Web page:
Now let’s turn to the robots notion.  Krugman’s first post on this was titled (in a nod to Asimov, I suspect) Rise of the Robots.  In that post he observes that labor’s portion of GDP – i.e., wages and direct payments to employees compared to total production – has been dropping steadily since the early 1970s; this is after staying mostly steady through the 40s, 50s and 60s.  In a way that is to be expected – since we are becoming more productive, each $1 paid in wages should be producing more and more goods (although I suspect socially and politically there’s more going on here than just productivity improvement).

The question is, where will it end?  A telling event is Asian tech manufacturer Foxconn’s announcement to deploy 1 million robots.  Foxconn currently employs 1 million workers.  While the company states the purpose of the robots is to enable “advanced manufacturing”, no one doubts that a great many workers will be displaced.  And this is in a region where wages are amongst the lowest in the world.  On the other hand, automation may enable the return of manufacturing to the developed world, just as Apple has stated it is investigating.

Regardless of where it happens this trend in automation could lead to even greater economic inequality.  More and more profit will go to those who own the means of production – i.e. the robots – and less and less to people who work.  Machines displacing workers is nothing new – that is how the term sabotage was invented after all – but in the recent past we have had growth to reduce the impact: Workers got less of the pie, but the pie was growing really quickly.  Now pie-growth is slowing and may even stop.

After all this I have no big conclusion – certainly not today.  Questions on my mind:

  • Are there real, move-the-needle innovations yet to come from the IT revolution?  Or will we be just using algorithms and machine intelligence to make our existing stuff incrementally smarter?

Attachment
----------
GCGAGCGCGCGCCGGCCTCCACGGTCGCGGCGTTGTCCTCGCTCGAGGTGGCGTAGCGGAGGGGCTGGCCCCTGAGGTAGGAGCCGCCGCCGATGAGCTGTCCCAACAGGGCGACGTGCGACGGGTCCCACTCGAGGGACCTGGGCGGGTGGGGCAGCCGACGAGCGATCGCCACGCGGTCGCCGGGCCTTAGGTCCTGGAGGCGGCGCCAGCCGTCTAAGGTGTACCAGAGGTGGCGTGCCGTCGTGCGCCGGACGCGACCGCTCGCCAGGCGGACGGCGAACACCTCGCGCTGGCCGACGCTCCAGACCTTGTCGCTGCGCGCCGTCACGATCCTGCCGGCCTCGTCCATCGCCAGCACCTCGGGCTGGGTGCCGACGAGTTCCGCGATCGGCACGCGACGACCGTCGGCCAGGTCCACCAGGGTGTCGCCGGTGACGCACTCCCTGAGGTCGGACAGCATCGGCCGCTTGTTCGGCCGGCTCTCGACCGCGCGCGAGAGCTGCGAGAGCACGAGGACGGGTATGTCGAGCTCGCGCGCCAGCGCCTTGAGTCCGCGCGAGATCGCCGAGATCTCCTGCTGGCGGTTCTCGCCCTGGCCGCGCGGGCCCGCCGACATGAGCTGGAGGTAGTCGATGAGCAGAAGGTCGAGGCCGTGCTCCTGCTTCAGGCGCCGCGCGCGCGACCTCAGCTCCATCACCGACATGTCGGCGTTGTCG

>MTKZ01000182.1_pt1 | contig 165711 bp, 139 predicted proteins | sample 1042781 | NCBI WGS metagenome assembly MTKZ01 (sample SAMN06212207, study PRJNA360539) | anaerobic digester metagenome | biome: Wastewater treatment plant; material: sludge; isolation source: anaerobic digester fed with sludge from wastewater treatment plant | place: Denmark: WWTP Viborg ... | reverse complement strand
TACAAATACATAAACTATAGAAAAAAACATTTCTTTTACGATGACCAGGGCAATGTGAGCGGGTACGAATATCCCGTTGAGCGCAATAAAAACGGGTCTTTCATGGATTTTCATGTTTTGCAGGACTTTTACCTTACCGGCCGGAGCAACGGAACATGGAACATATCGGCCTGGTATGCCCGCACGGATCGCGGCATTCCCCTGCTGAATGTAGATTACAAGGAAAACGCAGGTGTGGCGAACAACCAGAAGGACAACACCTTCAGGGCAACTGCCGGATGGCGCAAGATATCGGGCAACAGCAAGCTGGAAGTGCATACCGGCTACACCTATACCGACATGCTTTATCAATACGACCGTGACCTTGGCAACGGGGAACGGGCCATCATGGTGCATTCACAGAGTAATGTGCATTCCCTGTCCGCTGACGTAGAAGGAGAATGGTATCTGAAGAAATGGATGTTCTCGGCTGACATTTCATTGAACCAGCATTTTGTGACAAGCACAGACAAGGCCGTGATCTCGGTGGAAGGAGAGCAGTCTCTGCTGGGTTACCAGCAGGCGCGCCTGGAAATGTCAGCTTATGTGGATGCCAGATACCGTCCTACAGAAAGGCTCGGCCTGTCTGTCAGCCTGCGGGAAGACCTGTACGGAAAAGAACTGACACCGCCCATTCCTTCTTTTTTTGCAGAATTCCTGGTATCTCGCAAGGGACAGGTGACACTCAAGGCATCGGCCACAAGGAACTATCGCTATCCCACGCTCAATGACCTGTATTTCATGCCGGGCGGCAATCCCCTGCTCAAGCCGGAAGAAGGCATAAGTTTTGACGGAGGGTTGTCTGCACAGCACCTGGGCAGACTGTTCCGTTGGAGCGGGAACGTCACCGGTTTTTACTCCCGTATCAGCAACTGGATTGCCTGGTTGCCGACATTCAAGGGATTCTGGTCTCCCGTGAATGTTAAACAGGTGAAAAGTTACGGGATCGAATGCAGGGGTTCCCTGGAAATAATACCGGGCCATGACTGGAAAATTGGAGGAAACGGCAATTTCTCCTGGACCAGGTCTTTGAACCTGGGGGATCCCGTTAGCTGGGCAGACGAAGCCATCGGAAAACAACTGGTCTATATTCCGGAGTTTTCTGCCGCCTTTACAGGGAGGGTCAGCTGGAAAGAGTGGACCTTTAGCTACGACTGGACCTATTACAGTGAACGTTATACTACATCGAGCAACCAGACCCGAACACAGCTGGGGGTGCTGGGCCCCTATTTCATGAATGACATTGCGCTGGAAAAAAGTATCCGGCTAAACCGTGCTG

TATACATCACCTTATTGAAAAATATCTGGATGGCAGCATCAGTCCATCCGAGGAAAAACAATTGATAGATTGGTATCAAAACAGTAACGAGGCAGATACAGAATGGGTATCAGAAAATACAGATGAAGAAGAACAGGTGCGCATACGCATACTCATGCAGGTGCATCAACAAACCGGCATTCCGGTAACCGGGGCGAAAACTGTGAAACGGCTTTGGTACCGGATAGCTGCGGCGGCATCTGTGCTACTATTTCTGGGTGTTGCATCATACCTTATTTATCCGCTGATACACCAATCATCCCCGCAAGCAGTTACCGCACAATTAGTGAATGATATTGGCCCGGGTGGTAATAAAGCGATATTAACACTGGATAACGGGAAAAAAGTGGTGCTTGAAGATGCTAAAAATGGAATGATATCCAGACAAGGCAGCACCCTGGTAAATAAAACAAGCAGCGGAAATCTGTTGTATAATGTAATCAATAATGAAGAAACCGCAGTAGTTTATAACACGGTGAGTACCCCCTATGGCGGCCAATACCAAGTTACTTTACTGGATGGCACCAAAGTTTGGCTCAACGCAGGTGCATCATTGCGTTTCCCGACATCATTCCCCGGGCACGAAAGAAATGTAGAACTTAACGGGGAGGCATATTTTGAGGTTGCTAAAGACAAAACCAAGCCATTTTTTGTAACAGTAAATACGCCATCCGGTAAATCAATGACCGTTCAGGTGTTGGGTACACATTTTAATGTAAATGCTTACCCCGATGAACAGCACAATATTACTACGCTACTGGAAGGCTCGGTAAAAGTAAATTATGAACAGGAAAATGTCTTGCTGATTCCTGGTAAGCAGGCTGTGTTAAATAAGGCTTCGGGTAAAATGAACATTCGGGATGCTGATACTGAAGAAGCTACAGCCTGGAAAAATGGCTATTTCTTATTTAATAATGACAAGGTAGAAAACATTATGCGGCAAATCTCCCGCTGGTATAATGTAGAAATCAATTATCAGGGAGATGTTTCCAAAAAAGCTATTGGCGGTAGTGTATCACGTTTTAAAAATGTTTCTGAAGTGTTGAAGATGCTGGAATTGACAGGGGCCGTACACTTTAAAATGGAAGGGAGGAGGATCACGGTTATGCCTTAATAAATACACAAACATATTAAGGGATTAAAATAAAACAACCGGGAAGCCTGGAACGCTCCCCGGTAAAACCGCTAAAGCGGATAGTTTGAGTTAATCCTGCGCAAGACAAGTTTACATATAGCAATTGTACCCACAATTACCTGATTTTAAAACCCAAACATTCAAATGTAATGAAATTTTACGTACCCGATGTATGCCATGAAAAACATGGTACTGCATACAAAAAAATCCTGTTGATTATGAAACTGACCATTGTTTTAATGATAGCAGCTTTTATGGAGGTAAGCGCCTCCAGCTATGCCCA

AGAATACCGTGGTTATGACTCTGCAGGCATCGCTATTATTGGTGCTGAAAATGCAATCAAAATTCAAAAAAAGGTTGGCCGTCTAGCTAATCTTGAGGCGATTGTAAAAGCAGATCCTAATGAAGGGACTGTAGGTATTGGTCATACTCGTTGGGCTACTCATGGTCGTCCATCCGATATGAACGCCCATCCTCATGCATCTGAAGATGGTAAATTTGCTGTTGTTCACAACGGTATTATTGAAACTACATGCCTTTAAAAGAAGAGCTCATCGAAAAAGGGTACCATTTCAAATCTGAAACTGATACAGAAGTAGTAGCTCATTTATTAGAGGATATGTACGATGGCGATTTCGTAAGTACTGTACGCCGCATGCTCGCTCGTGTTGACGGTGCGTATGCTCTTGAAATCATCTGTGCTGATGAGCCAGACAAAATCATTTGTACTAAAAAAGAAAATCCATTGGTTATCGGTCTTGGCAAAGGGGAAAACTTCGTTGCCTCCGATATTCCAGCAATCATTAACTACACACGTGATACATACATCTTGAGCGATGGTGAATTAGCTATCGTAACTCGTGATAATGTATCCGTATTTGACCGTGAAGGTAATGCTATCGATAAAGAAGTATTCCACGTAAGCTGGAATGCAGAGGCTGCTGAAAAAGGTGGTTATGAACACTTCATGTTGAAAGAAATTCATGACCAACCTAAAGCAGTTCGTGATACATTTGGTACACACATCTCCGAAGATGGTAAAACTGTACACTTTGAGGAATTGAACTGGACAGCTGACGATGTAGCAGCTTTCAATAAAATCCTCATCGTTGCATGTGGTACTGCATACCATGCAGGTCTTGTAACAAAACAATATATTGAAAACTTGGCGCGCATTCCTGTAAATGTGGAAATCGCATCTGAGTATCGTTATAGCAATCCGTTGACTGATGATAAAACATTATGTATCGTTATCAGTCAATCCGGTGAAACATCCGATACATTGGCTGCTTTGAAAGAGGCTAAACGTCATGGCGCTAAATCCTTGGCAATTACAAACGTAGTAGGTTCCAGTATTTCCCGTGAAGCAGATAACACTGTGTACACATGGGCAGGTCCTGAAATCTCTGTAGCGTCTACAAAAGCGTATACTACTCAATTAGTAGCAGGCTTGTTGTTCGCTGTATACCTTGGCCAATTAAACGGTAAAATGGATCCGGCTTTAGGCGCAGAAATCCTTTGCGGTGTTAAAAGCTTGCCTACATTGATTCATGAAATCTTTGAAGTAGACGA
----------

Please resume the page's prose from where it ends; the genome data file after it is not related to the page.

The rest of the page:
• What kind of opportunities are there for individuals or small teams in the upcoming automation revolution?
  • Do we need to re-examine our ideas of growth?  Maybe Stiglitz is right, that we need a better GDP, that includes externalities and quality of life and not just raw production.

Like I said, don’t know.  Maybe this is the future:

Categories: Economics, Technology
  1. Avshalom Houri
    January 6, 2013 at 10:19 am

    Real robots may not only cause stronger inequity but even make the people that own the robots i.e. the rich people doubt why they need the poorer people at all…

    I think that the invention of real robot or real AI will be the most major event in the short human history.

  2. Bryan Sorrows
    January 12, 2013 at 1:40 pm

    I don’t know what will encourage sustainability in the economy – but that would have the chance of some reversal in the inequality trends. For example: less money going to the owner of the oil well, and more people being employed installing/maintaining dispersed technology for renewable energy sources. What I am getting at is that we may get to a point where human productivity is balanced by resource productivity. It wouldn’t fuel growth per se but the technologies would have a major impact on the economy. The problem is of course that somehow the cost of resources must rise considerably and I don’t know what will make that happen. A lot of 20 year olds are betting that sustainability be a major factor in our economy in the near future. Plenty of people in previous generations have thought the same thing and been wrong.

    • January 13, 2013 at 4:49 am

      Hey, great to hear from you Bryan. I agree a lot of “growth” today is in fact extraction of resources and that the lion’s share goes to capital — the people that own the land the resources are in. I was amazed to see that Germany recently achieved 25% of its energy coming from renewable sources. I’m not sure what the role of capital will ultimately be there — it may be that the profit which today goes to owners of oil wells tomorrow goes to the owners of wind- or solar-farms. As you say, its an unknown how much labor, in the form of technicians, repair-persons, and system designers, will be needed. For my part when I get back to US I am going to get solar for my roof.